In epicentre of Turkey quakes, survivors are indifferent to upcoming polls
In the southern Turkish town of Pazarcik, the epicentre of the devastating February 6 earthquakes, people are focused on just trying to survive. Tens of thousands of residents left the town after the disaster and for the ones left behind without adequate shelter or facilities, holding a presidential election on May 14 seems incongruous.
They live in the dust, surrounded by the wreckage of buildings slated for demolition. The town of Pazarcik, the epicentre of the February 6 earthquakes in Turkey’s southern Kahramanmaras province, is a shadow of its former self. Only a few damaged buildings have been demolished and the rubble cleared away to make way for vacant lots.
“There’s no one left in the streets," laments Mustafa Kayki, a local elected official of the Nationalist Movement Party (MHP), a rightwing nationalist party. “Around 20,000 people have left Pazarcik since this terrible tragedy. Our voters are scattered. Pazarcik has been scattered. Our dear Pazarcik has turned into hell overnight, dark, a ruined city. It's painful."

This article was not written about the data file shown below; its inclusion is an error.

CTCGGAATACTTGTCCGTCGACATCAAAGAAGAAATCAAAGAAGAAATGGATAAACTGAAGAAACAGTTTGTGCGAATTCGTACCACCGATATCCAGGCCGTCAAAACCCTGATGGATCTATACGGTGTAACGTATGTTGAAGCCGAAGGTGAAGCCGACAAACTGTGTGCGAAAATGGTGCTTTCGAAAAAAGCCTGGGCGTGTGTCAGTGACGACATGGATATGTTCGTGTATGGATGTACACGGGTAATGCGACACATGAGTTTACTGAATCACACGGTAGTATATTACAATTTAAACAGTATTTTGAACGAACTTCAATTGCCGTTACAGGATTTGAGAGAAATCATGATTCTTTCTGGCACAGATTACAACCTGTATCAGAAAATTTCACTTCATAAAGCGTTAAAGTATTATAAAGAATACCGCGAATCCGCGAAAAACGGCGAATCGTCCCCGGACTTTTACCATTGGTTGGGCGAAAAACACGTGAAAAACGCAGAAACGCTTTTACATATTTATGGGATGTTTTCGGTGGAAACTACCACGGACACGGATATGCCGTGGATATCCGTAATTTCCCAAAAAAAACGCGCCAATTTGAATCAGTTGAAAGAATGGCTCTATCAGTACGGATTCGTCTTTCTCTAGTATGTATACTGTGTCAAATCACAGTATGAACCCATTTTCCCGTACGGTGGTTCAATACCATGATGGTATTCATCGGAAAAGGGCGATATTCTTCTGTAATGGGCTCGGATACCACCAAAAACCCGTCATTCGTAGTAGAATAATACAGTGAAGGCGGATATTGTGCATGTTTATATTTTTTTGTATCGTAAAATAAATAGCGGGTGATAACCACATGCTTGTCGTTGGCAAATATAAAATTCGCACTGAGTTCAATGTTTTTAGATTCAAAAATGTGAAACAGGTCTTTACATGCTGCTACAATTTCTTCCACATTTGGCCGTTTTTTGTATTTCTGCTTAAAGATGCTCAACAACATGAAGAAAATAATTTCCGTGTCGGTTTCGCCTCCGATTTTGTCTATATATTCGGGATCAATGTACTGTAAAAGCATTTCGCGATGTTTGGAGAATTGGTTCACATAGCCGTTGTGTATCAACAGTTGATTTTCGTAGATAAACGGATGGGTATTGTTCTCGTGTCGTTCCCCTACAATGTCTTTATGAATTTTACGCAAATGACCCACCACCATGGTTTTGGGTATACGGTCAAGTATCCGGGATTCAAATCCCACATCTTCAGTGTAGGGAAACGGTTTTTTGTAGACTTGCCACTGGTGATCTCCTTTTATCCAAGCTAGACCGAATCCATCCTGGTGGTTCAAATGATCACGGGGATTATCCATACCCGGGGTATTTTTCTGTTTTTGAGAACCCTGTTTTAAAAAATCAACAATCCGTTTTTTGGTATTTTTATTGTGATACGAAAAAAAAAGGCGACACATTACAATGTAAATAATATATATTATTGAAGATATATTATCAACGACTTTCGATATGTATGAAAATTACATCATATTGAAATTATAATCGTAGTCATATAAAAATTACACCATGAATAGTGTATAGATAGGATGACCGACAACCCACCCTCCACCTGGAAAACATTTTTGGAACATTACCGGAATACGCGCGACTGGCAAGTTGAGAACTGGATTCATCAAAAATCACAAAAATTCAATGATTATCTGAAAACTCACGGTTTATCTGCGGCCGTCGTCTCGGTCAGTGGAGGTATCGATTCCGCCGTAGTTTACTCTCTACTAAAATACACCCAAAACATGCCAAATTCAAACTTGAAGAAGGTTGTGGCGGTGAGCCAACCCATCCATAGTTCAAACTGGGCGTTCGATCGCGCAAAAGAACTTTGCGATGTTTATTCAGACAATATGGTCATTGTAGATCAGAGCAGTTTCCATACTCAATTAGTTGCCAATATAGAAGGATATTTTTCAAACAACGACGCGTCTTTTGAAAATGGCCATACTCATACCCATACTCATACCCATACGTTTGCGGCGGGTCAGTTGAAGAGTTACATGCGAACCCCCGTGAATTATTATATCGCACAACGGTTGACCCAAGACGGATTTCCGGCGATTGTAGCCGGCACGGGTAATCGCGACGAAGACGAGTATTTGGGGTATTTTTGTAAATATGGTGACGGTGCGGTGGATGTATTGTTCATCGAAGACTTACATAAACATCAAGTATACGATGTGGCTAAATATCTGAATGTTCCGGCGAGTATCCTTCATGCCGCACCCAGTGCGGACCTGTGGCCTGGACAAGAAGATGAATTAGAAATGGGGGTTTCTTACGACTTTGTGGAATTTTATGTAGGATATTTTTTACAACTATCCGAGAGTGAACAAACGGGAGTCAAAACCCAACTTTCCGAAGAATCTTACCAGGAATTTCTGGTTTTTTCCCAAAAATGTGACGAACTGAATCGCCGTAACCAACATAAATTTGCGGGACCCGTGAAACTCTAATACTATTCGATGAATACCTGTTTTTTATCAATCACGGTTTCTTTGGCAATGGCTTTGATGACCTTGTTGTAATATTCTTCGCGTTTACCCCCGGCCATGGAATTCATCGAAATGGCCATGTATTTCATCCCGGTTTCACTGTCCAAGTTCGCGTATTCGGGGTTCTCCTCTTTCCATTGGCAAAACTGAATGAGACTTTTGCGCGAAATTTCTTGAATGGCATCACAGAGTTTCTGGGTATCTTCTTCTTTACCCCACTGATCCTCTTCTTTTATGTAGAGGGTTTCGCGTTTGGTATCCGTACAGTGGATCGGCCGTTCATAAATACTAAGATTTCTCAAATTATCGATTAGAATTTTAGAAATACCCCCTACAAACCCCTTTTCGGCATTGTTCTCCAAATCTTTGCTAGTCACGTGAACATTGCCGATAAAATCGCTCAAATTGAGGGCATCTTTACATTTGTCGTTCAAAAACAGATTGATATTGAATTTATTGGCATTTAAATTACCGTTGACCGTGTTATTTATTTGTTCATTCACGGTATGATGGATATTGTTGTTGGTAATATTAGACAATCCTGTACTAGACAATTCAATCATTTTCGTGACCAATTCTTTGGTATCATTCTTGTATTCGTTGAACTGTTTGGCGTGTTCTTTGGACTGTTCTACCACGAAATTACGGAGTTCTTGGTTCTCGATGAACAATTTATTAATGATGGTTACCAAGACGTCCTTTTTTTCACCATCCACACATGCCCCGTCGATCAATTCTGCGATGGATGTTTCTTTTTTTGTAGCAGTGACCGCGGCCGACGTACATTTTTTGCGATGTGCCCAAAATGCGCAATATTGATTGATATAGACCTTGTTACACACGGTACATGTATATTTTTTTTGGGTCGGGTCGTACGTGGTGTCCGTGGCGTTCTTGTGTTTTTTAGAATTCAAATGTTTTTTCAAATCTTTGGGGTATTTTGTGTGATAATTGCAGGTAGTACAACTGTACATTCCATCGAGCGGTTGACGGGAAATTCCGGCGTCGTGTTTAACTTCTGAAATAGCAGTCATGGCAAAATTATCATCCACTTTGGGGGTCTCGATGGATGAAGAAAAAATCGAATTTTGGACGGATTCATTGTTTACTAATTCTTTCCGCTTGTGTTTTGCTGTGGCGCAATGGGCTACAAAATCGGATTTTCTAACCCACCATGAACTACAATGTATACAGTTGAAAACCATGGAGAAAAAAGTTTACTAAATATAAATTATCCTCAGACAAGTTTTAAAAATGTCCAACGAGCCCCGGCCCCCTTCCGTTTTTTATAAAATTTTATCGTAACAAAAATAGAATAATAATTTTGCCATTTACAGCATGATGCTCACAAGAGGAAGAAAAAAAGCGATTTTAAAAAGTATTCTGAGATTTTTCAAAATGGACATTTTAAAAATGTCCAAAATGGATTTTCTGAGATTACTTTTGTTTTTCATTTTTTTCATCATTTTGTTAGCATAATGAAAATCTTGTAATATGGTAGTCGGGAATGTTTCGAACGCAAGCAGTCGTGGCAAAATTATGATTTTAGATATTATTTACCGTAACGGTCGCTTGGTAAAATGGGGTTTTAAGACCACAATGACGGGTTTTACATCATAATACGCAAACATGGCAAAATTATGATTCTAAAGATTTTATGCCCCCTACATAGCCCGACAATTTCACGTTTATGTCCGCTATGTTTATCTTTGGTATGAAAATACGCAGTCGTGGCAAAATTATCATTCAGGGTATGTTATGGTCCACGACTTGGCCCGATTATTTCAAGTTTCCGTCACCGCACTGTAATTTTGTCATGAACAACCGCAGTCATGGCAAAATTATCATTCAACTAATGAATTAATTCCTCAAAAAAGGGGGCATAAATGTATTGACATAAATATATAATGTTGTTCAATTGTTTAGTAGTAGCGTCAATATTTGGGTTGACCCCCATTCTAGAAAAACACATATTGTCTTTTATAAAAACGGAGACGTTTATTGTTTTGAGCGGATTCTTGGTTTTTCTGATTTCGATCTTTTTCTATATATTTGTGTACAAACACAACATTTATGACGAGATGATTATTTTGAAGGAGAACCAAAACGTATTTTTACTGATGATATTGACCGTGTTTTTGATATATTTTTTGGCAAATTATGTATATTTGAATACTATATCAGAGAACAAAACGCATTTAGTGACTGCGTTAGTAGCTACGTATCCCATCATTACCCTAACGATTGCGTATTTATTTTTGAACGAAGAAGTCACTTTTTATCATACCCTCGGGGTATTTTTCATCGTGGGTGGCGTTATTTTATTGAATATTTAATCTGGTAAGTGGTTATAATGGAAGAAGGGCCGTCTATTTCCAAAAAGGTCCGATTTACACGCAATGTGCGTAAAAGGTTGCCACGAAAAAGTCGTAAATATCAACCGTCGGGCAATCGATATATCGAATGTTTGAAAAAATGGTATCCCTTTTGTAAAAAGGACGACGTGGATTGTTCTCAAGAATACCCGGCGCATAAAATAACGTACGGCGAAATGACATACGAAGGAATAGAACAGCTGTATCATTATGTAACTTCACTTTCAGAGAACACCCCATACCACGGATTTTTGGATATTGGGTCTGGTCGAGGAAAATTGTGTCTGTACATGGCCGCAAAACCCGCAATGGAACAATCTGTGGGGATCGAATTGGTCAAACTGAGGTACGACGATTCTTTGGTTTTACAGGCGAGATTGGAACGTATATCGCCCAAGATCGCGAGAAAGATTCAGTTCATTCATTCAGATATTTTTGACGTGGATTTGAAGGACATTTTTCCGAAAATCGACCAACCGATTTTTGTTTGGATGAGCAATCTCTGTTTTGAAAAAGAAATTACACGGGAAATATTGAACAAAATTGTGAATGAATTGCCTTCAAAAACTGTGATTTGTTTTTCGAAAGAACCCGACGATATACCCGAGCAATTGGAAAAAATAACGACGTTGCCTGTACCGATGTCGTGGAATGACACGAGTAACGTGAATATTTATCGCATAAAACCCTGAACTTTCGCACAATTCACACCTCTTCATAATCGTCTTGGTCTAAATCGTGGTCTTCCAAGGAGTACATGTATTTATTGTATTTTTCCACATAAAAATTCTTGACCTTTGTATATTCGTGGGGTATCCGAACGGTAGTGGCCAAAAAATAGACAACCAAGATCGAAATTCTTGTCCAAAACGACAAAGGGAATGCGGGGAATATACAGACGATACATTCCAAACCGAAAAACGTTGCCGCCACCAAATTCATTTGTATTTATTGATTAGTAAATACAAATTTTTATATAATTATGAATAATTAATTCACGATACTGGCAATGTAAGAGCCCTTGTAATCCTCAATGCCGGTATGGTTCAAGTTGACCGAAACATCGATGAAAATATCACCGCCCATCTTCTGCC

At a street corner, two construction workers are busy renovating a shop on the ground floor of a building, which has a big pile of cement stacked at the entrance. There are no signs of political campaigning here and the workers appear indifferent about the upcoming polls. "There’s nothing to say. Just look around," shrugs one worker.
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